The mighty Trojan 996
Does the Trojan 996 have the power to impress oil field contractors?
Does the Trojan 996 have the power and strength to impress oil field contractors?
With news that Darwish Bin Ahmed & Sons and United Motors and Heavy Equipment Co. had acquired exclusive distribution rights for TOR heavy trucks for the Middle East and Africa, there was little doubt that PMV would want to see one of the extra large oil field trucks in action.
As Mohammed Razzaqi, product manager of the truck-bus and equipment division said, “Seeing is believing”.
The TOR Trojan 996 has a gross weight of 90 tonnes when fully loaded, and a net weight of 25 tonnes.
Built by the Canadian company TOR Truck Corporation, a manufacturer of custom-engineered on/off highway vehicles, the Trojan 996 is designed for use in oil fields where extremely heavy loads must be carried, including massive power packs weighing up to 50 tonnes.
TOR has been in business since the 1960’s, and over the years the markets it services has grown to incorporate heavy oil field trucks, drill rig chassis, concrete pump chassis, aerial platform chassis for power line maintenance and wind turbine maintenance. However it is only new expanding into the Middle East.
The extreme service oil field trucks are a newer addition to its manufacturing line up but very similar to the large mobile crane chassis that have been built, with up to eight axles all-steer and M250T capacity.
The Trojan 996 features a number of well-known brands within its body, including a Caterpillar C15 engine and an Allison automatic transmission with torque converter.
Its gin pole body, with a 9.1 metre wheelbase, deck length of 9.1m, and rear width of 3.65m, is complimented by the Braden mechanical winch.
The truck is also fitted with a central tyre inflation system (CTIS), automatically controlling tyre pressure to improve traction on unimproved roads, severe grades, muddy ground, and – of course – in the desert.
This system allows for faster travel speeds, and another advantage is that it allows continuous operation even in the presence of minor tyre leaks. It also eliminates tyre leak down, since the seals and control hoses are isolated from tyres and not pressurised while the truck is parked.
Built by Dana, the Spicer CTIS is in use worldwide, including on vehicles that are in use on the battlefield.
For contractors, having a new entrant into a truck market where there are relatively few options can only be good news. Prior to the launch here, TOR combined with DBA to carry out a market study indicating demand, which resulted in the introduction of the Trojan.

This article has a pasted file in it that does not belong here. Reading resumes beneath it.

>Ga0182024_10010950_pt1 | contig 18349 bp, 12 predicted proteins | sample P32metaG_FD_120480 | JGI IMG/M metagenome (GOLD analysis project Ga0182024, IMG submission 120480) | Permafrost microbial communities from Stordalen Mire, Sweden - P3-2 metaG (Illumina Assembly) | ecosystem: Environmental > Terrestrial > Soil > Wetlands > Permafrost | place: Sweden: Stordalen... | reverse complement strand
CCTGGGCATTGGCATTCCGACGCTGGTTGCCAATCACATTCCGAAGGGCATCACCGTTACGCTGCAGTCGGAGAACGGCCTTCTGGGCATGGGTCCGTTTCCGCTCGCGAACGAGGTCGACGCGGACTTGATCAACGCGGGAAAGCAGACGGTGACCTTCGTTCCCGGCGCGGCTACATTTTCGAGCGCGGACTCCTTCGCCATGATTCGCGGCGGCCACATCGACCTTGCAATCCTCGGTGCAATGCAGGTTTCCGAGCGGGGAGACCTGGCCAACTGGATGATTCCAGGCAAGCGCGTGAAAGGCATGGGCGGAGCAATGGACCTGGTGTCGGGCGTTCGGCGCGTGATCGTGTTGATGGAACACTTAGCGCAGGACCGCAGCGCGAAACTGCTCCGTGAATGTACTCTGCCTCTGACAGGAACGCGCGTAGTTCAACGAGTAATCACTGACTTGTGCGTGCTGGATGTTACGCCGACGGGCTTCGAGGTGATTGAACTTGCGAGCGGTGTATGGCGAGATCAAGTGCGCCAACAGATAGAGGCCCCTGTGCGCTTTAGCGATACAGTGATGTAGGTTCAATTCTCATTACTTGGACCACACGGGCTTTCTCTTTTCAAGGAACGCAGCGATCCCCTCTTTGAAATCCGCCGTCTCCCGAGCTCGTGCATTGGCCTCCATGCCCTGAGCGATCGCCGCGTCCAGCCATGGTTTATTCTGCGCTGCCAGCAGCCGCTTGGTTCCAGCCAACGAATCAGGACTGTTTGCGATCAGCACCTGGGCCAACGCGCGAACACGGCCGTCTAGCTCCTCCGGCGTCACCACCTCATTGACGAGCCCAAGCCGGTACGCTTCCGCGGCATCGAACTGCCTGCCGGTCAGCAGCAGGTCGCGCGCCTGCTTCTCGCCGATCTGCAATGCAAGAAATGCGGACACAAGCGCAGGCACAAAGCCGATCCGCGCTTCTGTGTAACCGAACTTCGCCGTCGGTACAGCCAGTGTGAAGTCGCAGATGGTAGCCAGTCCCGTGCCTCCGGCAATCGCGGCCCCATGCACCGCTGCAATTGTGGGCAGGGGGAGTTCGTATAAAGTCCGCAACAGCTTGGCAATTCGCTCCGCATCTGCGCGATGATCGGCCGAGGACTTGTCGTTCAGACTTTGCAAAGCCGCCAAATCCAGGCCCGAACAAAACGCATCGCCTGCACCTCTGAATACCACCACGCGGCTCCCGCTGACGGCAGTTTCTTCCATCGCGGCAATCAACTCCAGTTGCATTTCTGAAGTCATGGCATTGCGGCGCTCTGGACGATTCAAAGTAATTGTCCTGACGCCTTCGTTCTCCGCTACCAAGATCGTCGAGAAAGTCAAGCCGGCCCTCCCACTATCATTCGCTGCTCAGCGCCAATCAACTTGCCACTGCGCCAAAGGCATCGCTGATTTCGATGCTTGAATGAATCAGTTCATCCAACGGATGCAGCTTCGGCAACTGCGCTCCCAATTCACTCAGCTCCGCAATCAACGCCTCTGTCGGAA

“There is an opportunity to sell and service the Middle Eastern region with an alternative to what is currently being supplied, this new brand of truck will give the contractor competitive options that were not available in the past,” says the manufacturer.
The vehicle has had testing for the region, and its chassis are manufactured with dust prevention air intake systems, and an extensive cooling system is installed.
Extensive testing has been carried out on the gin pole body, and the rear roller.
“Size and power is what TOR Truck does best, having excelled in the customisation and heavy truck market.”
Razzaqi believes that they’ll have little trouble selling the vehicles, saying that it is a requirement for oil field contractors to hold decent sized fleets at all times.
DBA has the distribution rights for Middle East and Africa, and with constant investment in the oil and gas sector, the use of TOR trucks is set to grow in the region.
“We will be investing heavily in the coming years in spare parts, stocking most of the aggregates [axle, engines, gearbox etc] here,” says Razzaqi.
“It is not only for this truck that we have these aggregates, they are also used by various other manufacturers and commonly used in many other American trucks.”
“Spare parts will also be a big market, and we are prepared for this.” In the UAE, Razzaqi expects to 40-50 units in this, the first year.
Indeed, on the day that PMV accompanied the DBA team to the desert in Abu Dhabi to watch the truck be put through its paces, the truck was hailed over by a potential customer from a major national drilling company, who happened to be driving past and had recognised the purpose of the truck from its unmistakable stature.
Delighted to be seeing a truck for the oil fields, he took a number of pictures of the vehicle, saying that his company needs to purchase several for its fleet.
Now if only every sale could be that easy.
For contractors, the Trojan 996 has a wide variety of features, including two 250 gallon (948 litre) steel diesel fuel tanks, and eight steel wheels (including two spare supplied loose).
The front axle is a planetary drive (Leaf springs), built by AxleTech and with central tyre inflating system (CTIS) installed, with a capacity of 22,727kg. The rear axles, planetary tandem and built by AxleTech with CTIS installed, have a capacity of 68,039kg.
Buyers can also select from a number of customisation options.
“The vast majority of options that are available for the chassis portion are: engine horsepower, transmission configuration, axle size and ratio, tire package (sand, hard pack) and for the deck options, gin poles, winch design (1,2,3) winches and size of power required, deck with hydraulic rise fifth wheel, fifth wheel only packages with winch support, there are also custom designed products that are specified with customer demand,” says the company.